In America, the standard procedure for greeting someone is a brief handshake accompanied by fleeting eye contact. Sometimes, if we are greeting someone close to us or someone we have not seen in a while, we brave the uncomfortable territory of close proximity and actually move in for a hug. Usually this is a measly side hug or perhaps a short full frontal hug, but it is rare to experience an enveloping, consuming bear hug from another American. We are terrified of affection. We even have a derogatory term for it. PDA. A public display of affection is a formidable offense. Appalling. Disgusting. “Get a room!” we shout.
In Argentina, these words are never uttered. (Or perhaps I just couldn’t understand them since they were in Spanish!)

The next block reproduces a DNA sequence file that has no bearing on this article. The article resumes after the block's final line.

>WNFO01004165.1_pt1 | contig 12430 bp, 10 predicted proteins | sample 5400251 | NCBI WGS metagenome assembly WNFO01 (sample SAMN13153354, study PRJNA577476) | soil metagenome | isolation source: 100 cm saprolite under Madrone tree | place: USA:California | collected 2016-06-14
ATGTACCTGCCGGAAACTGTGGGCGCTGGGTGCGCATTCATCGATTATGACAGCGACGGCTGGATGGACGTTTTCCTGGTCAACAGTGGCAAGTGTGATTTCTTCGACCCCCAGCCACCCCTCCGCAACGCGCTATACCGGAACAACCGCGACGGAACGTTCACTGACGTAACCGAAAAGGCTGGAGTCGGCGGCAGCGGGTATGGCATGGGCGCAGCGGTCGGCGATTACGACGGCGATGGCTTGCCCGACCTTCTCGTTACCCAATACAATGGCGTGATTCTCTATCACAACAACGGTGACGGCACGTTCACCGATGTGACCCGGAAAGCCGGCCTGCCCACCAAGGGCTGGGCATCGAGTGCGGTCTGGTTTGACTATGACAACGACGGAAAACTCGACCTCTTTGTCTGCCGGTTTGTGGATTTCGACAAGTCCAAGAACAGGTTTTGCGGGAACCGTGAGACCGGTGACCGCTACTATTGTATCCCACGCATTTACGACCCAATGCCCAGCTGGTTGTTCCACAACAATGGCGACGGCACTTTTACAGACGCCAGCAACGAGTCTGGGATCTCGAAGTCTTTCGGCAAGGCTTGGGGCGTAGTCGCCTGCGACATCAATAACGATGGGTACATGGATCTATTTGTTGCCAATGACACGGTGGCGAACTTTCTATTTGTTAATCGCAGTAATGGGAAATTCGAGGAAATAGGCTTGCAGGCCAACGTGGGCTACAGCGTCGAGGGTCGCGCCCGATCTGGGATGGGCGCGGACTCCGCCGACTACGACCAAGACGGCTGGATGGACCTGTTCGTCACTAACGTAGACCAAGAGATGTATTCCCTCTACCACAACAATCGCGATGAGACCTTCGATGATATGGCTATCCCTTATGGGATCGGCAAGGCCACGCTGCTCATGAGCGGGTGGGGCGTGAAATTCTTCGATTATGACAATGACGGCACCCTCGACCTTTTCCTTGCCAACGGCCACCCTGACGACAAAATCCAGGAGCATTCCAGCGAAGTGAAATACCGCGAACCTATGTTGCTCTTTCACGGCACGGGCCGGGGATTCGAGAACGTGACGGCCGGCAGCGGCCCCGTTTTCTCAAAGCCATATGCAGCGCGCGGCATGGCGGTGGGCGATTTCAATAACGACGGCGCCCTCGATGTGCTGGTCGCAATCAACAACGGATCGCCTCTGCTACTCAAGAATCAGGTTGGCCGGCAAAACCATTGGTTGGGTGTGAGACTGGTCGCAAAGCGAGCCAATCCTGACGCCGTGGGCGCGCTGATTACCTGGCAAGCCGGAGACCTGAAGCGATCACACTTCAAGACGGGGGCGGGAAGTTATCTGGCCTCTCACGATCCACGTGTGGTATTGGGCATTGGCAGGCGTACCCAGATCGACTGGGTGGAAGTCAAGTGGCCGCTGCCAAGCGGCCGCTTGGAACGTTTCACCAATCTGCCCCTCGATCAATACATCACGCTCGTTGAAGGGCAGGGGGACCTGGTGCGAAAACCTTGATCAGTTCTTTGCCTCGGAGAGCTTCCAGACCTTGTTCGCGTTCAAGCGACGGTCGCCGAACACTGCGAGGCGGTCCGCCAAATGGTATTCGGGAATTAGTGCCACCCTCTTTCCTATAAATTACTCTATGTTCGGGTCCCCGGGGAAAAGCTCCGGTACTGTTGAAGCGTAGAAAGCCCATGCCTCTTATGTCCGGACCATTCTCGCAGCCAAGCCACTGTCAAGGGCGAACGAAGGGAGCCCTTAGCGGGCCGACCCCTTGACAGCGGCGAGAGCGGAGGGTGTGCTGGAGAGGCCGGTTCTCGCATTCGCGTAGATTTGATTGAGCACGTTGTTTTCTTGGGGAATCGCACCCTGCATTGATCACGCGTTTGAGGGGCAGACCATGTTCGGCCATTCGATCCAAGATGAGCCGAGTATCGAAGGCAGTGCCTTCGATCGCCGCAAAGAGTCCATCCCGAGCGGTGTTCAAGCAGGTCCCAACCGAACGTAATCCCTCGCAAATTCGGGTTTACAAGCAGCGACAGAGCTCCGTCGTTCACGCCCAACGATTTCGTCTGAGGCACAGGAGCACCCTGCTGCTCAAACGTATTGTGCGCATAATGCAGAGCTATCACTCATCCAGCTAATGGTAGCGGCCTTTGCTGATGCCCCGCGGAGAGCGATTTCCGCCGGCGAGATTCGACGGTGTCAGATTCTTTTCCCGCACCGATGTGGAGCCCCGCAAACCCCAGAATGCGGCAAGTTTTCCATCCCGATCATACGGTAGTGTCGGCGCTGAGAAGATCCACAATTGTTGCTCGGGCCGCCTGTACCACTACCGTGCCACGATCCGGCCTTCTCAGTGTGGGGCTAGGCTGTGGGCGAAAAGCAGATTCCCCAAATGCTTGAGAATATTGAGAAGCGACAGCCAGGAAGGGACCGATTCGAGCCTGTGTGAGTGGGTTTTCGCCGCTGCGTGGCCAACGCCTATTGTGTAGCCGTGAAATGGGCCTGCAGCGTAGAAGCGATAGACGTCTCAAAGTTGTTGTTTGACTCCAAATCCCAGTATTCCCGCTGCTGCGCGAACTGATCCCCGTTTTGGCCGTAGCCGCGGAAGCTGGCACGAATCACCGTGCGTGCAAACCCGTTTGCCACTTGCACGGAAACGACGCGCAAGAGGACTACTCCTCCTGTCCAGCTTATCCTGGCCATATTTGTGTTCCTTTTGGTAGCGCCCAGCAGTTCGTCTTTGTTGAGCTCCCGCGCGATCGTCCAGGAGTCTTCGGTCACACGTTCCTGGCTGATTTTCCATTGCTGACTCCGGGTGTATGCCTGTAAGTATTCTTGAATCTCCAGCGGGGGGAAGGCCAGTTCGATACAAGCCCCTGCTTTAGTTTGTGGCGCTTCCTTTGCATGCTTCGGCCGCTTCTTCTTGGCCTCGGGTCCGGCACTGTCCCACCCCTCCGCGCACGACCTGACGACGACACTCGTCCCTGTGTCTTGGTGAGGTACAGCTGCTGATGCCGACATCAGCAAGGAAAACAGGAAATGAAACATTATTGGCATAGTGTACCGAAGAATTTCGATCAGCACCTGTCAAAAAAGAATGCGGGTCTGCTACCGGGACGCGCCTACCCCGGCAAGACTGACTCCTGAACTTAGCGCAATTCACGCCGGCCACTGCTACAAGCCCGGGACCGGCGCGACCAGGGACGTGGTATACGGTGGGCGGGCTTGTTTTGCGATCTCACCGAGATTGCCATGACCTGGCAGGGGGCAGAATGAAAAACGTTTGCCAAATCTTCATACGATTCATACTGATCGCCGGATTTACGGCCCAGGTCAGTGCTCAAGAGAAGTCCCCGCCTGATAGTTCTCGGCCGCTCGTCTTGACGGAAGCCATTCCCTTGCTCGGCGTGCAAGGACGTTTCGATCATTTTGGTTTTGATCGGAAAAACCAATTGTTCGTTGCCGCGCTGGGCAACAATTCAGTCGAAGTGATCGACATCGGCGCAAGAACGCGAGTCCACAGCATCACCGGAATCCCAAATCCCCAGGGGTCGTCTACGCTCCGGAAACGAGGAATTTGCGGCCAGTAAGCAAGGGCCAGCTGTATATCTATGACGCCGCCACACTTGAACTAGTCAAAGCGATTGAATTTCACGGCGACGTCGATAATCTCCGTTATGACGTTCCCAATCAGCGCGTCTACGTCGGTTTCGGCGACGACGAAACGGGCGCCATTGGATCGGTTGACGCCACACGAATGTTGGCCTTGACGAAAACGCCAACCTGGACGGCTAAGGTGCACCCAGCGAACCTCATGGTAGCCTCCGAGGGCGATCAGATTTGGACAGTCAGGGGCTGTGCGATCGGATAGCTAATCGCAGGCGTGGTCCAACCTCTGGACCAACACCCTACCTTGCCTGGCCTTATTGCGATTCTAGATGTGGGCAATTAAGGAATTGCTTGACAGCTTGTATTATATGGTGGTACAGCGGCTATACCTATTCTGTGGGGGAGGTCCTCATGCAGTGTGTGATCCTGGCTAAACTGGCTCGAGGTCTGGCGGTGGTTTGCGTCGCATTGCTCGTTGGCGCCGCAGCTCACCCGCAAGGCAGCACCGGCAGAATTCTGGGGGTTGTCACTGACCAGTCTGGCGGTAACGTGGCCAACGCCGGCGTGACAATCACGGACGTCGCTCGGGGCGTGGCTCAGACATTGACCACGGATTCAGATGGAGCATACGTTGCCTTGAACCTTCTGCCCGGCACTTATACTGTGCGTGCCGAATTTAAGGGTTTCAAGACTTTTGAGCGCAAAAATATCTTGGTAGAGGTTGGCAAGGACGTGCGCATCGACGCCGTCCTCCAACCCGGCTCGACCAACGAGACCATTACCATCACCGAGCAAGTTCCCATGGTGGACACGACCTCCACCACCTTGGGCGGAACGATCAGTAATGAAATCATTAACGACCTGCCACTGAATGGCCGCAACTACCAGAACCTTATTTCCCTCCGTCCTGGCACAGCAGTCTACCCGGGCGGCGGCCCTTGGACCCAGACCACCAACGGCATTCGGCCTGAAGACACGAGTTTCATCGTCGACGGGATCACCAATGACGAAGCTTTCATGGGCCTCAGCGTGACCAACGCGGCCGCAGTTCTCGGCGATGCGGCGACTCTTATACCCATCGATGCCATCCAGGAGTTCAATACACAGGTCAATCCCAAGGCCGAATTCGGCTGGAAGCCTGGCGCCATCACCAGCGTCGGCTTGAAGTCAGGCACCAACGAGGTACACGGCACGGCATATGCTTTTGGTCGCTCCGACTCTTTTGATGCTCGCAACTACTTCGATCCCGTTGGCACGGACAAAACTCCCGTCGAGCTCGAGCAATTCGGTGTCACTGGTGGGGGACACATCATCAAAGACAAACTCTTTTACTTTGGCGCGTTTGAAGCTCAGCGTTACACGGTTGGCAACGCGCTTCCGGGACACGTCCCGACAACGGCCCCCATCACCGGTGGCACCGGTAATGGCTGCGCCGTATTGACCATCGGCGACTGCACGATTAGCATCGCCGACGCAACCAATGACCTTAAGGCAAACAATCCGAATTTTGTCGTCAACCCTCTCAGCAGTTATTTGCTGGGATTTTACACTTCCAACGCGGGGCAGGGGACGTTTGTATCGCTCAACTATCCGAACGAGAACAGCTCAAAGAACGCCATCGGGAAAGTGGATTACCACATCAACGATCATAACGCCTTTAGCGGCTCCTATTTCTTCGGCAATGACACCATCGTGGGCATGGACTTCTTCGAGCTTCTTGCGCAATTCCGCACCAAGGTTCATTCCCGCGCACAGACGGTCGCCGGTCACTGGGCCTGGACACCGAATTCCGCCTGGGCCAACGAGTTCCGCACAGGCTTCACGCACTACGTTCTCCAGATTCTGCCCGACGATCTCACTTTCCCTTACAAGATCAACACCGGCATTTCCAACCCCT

The standard greeting in Argentina is a simultaneous hug and kiss on the cheek. That’s right, besos! And gender does not change this. Men kiss men. Women kiss women. Besos a todos (kisses to all)! Furthermore, they carry out this greeting every time they say hello or goodbye to ANYONE! When they get home from work, every member of the family is greeted this way. When they meet up with friends, every amigo is greeted this way. When they walk into a panaderia (bakery), the store clerks are greeted this way!
Furthermore, it is a common sight to see two people embracing. Men put their arms around other men. Teenage children embrace their mothers. Lovers swap spit. On the street, at the dinner table, on a park bench. Wherever.
And no one gawks or looks disgusted.
Argentines are just very affectionate and loving people. They realize that love should be expressed in a tangible way. Not just in flowery words scribbled inside a flimsy and overpriced Hallmark card, but in a true physical manner. Besos a todos!